Ultra-high strain in epitaxial silicon carbide nanostructures utilizing residual stress amplification

Phan, Hoang-Phuong and Nguyen, Tuan-Khoa and Dinh, Toan ORCID: https://orcid.org/0000-0002-7489-9640 and Ina, Ginnosuke and Kermany, Atieh Ranjbar and Qamar, Afzaal and Han, Jisheng and Namazu, Takahiro and Maeda, Ryutaro and Dao, Dzung Viet and Nguyen, Nam-Trung (2017) Ultra-high strain in epitaxial silicon carbide nanostructures utilizing residual stress amplification. Applied Physics Letters, 110 (14):141906. ISSN 0003-6951


Abstract

Strain engineering has attracted great attention, particularly for epitaxial films grown on a different substrate. Residual strains of SiC have been widely employed to form ultra-high frequency and high Q factor resonators. However, to date, the highest residual strain of SiC was reported to be limited to approximately 0.6%. Large strains induced into SiC could lead to several interesting physical phenomena, as well as significant improvement of resonant frequencies. We report an unprecedented nanostrain-amplifier structure with an ultra-high residual strain up to 8% utilizing the natural residual stress between epitaxial 3C-SiC and Si. In addition, the applied strain can be tuned by changing the dimensions of the amplifier structure. The possibility of introducing such a controllable and ultra-high strain will open the door to investigating the physics of SiC in large strain regimes and the development of ultra sensitive mechanical sensors.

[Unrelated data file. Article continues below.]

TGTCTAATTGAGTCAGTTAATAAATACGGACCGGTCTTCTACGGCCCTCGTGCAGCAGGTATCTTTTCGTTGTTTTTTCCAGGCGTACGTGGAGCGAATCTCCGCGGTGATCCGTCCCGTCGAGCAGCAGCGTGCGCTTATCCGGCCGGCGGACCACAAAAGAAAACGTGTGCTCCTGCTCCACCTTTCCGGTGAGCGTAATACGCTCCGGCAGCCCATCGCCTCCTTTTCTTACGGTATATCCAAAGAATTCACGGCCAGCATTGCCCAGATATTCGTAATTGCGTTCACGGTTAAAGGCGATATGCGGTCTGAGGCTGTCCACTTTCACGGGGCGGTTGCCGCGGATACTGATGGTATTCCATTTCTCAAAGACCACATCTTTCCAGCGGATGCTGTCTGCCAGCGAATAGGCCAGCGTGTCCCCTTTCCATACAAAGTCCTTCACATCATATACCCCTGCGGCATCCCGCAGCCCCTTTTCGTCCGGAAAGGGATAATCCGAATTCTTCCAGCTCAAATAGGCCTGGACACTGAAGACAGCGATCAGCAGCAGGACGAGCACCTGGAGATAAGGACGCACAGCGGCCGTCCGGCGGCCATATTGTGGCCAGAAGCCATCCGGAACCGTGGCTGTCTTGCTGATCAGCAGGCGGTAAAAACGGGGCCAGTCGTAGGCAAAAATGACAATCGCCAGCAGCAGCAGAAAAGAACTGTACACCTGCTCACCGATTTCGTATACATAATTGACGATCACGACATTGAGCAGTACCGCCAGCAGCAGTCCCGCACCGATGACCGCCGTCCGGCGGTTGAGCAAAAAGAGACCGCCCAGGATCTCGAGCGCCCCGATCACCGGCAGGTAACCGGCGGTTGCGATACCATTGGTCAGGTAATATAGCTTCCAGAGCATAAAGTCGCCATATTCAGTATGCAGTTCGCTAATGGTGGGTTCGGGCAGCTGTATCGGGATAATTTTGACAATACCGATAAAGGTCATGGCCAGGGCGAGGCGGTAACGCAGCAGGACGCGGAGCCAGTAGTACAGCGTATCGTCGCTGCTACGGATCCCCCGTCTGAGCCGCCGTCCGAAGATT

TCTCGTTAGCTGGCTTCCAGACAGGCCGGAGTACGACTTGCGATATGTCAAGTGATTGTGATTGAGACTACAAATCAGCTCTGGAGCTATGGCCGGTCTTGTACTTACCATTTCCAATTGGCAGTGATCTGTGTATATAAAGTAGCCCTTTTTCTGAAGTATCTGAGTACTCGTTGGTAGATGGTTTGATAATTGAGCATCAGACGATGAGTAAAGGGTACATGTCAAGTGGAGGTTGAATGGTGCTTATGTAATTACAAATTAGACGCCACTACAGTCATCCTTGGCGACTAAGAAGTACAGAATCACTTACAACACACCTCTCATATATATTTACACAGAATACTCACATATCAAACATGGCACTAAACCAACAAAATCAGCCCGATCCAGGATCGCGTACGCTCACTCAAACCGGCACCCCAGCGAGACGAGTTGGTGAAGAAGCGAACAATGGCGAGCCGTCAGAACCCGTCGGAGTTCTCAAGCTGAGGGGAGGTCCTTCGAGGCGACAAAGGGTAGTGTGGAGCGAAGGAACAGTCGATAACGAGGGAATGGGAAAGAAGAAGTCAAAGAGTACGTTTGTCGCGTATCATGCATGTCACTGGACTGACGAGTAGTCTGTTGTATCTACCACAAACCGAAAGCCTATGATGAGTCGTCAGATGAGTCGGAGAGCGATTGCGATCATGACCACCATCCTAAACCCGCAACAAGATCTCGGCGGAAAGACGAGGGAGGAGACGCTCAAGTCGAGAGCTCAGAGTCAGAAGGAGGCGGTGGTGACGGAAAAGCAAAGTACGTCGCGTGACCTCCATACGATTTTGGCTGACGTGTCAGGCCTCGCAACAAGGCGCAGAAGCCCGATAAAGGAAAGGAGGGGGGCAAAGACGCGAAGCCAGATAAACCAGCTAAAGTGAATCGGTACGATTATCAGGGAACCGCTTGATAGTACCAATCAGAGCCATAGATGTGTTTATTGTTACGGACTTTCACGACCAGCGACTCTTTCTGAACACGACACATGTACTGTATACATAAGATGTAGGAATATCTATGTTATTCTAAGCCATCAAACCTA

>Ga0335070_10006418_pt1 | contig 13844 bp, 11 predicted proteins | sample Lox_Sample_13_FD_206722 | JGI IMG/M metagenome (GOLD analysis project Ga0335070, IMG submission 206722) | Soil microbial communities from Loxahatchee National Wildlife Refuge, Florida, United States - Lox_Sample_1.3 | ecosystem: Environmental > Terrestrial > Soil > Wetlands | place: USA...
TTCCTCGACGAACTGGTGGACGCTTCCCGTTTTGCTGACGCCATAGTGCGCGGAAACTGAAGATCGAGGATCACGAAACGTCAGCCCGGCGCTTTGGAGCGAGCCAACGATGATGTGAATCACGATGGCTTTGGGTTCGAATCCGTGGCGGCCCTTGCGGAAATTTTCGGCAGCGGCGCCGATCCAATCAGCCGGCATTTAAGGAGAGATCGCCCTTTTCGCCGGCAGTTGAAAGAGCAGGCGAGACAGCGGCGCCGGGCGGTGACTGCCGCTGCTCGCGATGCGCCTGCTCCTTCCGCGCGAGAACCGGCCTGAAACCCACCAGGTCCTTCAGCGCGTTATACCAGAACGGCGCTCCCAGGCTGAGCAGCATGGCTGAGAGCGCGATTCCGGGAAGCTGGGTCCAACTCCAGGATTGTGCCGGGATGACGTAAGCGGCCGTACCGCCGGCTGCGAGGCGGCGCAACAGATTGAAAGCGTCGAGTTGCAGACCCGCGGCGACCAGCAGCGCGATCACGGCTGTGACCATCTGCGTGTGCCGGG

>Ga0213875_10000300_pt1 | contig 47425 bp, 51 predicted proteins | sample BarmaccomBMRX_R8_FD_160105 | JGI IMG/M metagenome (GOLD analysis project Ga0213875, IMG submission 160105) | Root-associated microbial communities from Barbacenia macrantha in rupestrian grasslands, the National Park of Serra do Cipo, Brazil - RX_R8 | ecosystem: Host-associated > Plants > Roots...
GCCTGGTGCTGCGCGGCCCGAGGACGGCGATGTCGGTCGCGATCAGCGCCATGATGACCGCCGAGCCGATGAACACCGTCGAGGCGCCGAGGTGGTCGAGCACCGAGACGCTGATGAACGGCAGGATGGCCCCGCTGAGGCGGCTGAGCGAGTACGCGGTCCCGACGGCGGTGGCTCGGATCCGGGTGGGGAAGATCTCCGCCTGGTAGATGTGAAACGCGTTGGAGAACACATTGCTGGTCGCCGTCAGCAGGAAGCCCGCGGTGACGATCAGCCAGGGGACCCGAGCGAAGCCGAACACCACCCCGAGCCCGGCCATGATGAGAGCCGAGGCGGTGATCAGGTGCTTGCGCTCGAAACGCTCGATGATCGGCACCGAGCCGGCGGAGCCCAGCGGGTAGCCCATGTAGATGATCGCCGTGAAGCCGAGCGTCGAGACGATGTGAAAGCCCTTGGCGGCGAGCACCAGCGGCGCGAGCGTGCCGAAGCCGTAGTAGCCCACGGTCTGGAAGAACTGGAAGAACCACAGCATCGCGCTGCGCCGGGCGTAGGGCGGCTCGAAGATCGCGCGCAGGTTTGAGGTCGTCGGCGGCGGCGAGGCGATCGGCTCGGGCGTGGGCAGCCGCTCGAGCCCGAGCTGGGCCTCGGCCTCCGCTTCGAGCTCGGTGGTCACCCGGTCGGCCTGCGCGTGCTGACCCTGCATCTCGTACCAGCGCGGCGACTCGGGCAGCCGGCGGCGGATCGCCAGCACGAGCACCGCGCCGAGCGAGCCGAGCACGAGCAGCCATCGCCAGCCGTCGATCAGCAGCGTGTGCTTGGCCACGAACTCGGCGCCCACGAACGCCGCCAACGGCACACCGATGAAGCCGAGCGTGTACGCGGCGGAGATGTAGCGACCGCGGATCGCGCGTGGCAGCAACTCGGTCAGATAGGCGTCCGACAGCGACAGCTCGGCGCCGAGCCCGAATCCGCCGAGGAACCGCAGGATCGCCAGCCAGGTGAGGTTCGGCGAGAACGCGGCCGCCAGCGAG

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Item Type: Article (Commonwealth Reporting Category C)
Refereed: Yes
Item Status: Live Archive
Additional Information: Files associated with this item cannot be displayed due to copyright restrictions
Faculty/School / Institute/Centre: Current - Faculty of Health, Engineering and Sciences - School of Mechanical and Electrical Engineering (1 Jul 2013 -)
Faculty/School / Institute/Centre: Current - Faculty of Health, Engineering and Sciences - School of Mechanical and Electrical Engineering (1 Jul 2013 -)
Date Deposited: 22 Jul 2020 23:49
Last Modified: 11 Sep 2020 01:27
Uncontrolled Keywords: Layer black phosphorus; performance; graphene; resonators; dependence; systems
Fields of Research (2008): 09 Engineering > 0913 Mechanical Engineering > 091306 Microelectromechanical Systems (MEMS)
Fields of Research (2020): 40 ENGINEERING > 4017 Mechanical engineering > 401705 Microelectromechanical systems (MEMS)
Socio-Economic Objectives (2008): E Expanding Knowledge > 97 Expanding Knowledge > 970102 Expanding Knowledge in the Physical Sciences
Identification Number or DOI: https://doi.org/10.1063/1.4979834
URI: http://eprints.usq.edu.au/id/eprint/38208

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